President Biden received hundreds of thousands of “excess” votes in Democratic-controlled areas in the 2020 election, according to an academic study on voter fraud that suggests the push to relax voting standards created new opportunities for electoral mischief.
John R. Lott Jr., the man behind the research, teased out those numbers by comparing Democratic-dominant areas to Republican-dominant places over the past two presidential elections, particularly in places where claims of election fraud were reported in 2020.
Looking at six swing states, the data he crunched found that voter turnout in Republican areas increased from 2016 to 2020 while voter turnout among Democrats dropped — except in places where voter fraud was claimed.
That accounted for 255,000 “excess” votes for Mr. Biden above what would be expected, Mr. Lott said. His paper has been accepted for publication in Public Choice, a peer-reviewed journal specializing in the intersection of economics and political science.
“More heavily Democratic counties actually had a slightly lower turnout in 2020, except for counties where vote fraud was alleged. In those counties, you had a huge increase in turnout,” Mr. Lott told The Washington Times in an interview explaining his findings.
“In some of those swing states, you had counties where vote fraud was alleged. In some of those swing states, you had counties where vote fraud wasn’t alleged. And yet you only had huge increases in turnout where vote fraud was alleged,” he said.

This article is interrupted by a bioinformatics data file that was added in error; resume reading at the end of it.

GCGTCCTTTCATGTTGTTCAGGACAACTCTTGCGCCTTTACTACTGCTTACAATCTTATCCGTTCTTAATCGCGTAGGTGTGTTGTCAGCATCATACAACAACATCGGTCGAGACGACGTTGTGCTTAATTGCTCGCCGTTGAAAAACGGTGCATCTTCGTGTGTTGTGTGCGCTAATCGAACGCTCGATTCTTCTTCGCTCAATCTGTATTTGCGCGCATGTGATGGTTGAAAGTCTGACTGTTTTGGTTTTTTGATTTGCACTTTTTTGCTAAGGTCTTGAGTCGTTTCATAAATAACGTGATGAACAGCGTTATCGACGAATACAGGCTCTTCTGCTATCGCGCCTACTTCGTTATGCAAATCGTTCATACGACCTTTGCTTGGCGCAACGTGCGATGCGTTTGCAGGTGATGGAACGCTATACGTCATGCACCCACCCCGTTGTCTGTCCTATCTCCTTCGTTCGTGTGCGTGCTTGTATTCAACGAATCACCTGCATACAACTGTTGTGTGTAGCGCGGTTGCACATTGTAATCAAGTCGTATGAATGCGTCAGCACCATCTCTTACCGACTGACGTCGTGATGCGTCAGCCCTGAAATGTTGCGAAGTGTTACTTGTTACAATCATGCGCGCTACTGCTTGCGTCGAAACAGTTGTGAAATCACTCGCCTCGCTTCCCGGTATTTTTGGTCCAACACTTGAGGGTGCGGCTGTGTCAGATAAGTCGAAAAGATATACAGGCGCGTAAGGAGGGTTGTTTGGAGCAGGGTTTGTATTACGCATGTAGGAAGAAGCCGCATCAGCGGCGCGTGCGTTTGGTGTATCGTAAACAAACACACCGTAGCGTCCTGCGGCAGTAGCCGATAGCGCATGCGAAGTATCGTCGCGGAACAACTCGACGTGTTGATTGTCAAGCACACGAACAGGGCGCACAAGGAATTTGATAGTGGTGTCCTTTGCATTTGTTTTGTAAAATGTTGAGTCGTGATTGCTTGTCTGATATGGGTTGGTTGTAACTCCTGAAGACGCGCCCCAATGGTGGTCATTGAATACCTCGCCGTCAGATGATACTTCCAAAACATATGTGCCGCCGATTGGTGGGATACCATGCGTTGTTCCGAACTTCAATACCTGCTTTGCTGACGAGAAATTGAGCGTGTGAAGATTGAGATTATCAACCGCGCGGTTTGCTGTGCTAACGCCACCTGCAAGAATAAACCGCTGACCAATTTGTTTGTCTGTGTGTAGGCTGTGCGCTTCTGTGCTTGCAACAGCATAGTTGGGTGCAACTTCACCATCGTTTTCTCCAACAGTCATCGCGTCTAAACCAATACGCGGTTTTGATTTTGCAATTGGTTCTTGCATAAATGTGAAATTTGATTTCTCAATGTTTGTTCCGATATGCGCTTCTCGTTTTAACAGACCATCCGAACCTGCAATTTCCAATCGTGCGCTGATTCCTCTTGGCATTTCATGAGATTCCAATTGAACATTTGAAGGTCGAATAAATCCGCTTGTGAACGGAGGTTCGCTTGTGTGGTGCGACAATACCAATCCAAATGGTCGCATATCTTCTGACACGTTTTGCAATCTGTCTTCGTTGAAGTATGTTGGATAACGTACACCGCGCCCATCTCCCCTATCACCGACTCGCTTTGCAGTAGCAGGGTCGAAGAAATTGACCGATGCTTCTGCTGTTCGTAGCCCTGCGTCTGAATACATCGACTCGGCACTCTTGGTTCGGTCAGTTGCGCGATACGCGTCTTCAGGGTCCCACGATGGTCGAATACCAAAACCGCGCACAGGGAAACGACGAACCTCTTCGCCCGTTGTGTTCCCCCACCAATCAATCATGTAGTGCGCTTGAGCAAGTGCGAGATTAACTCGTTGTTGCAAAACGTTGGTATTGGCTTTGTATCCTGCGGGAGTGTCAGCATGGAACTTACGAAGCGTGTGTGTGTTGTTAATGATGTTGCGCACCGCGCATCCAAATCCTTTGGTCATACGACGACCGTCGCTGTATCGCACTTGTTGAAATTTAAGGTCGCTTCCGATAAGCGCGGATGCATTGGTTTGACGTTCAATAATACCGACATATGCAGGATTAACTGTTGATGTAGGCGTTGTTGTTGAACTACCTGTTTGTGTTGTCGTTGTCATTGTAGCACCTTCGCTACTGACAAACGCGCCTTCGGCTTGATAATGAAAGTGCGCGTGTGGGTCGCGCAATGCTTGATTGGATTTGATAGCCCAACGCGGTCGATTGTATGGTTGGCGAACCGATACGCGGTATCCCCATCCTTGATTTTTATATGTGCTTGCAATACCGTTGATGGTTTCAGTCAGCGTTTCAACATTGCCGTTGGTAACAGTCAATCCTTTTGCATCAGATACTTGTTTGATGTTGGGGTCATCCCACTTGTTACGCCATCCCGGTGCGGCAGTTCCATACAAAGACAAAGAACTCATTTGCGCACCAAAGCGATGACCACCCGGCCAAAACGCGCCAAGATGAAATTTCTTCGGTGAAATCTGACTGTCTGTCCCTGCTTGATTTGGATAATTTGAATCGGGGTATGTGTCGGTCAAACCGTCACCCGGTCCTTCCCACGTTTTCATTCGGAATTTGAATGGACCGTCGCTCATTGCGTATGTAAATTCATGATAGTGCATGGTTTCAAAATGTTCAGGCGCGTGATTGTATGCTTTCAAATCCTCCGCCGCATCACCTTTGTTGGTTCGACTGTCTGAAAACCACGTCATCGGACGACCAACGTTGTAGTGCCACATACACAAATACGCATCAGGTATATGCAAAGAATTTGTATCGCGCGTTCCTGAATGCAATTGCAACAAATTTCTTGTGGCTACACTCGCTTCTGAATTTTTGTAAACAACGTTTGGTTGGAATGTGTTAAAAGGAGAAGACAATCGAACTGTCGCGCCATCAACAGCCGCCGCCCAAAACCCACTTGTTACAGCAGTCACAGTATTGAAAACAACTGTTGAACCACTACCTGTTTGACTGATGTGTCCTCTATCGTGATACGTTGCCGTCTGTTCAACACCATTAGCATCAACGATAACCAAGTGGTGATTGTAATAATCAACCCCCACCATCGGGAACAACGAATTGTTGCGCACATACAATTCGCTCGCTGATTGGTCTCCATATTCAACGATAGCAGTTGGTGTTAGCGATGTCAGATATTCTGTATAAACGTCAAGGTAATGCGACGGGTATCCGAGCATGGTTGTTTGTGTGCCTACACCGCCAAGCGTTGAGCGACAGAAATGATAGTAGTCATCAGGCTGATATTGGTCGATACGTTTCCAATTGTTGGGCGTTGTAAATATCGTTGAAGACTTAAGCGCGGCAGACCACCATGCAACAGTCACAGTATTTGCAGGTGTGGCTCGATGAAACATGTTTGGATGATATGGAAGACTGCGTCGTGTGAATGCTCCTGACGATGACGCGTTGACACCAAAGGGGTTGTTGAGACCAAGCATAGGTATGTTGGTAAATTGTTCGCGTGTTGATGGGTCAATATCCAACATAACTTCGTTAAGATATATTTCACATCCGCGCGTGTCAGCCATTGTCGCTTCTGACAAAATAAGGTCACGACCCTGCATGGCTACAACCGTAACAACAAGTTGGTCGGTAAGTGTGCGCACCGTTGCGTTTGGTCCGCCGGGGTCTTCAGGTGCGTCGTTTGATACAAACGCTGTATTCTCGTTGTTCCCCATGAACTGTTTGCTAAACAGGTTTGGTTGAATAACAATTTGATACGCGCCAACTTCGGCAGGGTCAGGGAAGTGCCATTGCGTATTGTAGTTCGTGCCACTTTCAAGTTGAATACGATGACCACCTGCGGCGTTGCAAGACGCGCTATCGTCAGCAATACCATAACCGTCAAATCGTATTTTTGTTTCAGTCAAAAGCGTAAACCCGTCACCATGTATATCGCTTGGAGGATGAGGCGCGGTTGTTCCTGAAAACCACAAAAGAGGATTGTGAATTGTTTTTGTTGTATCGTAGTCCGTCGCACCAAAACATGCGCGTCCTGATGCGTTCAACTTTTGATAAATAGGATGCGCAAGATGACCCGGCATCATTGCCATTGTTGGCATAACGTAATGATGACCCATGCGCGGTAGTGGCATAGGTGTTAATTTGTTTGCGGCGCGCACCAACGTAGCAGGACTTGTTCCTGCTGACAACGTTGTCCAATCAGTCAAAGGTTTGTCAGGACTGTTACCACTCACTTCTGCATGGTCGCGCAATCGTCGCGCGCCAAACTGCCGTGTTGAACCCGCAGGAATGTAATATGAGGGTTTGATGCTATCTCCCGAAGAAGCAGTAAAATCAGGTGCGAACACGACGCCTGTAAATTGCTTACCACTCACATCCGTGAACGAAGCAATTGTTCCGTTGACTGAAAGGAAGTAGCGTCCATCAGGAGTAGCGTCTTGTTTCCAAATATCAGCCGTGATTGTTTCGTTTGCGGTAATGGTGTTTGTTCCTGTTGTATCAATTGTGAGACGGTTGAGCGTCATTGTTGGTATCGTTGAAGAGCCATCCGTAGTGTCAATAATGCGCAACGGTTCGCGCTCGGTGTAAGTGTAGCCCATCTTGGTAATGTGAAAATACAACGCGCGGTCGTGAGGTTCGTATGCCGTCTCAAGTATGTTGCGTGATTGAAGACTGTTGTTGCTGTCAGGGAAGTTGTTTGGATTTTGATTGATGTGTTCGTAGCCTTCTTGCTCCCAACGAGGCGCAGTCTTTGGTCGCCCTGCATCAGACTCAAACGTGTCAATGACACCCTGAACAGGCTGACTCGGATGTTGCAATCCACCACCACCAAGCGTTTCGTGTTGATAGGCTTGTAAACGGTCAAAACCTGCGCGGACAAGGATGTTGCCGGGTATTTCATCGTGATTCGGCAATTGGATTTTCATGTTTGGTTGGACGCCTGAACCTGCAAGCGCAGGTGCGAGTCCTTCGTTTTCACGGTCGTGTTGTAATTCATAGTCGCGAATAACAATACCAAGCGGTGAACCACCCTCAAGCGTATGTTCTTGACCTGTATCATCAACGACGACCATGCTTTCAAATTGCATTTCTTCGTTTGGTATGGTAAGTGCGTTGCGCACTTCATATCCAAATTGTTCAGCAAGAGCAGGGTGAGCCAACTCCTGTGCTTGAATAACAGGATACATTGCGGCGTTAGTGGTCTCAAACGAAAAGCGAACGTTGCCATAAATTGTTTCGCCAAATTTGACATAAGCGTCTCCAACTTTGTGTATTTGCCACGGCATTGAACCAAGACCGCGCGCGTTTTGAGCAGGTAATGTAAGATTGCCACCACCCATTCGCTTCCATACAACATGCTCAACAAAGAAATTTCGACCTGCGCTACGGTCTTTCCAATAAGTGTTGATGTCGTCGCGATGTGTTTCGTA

Taking another tack, Mr. Lott looked at specific voting precincts that touched each other but where one was inside a Republican-dominant county and the other inside a Democratic-leaning county where there were fraud accusations.
He found that in-person voting for the neighboring precincts was about the same, but absentee or mailed balloting tilted toward Democrats in the Democratic precincts.
Mr. Lott said there is no clear reason why absentee turnout alone should increase in just the Democratic jurisdiction, which suggests shenanigans were afoot.
“You’re comparing two tiny areas that are very homogenous, very similar to each other, across the street from each other, and the thing that differs from these two, for the absentee ballots, is where the ballots were counted,” the researcher said.
Mr. Lott runs the Crime Prevention Research Center and has been a major figure in gun and crime debates over the years. He served in the Justice Department’s office of legal policy at the end of the Trump administration, where he first conducted his election research.
His findings raise questions about the outcome of the 2020 election and about the path forward.
President Trump’s defenders filed dozens of cases alleging voter fraud in 2020, but they were generally dismissed by judges saying there wasn’t any concrete evidence of problems or, in some cases, no proof that mishaps were large enough to overturn the official count.
Actual specific instances of voter fraud have been prosecuted in past elections, including 2020, but they are isolated incidents. Voting rights advocates say the small numbers prove fraud isn’t an issue.
Mr. Lott said his numbers work to counter that sentiment, suggesting the level of mischief is significantly larger than the few cases formally brought before courts.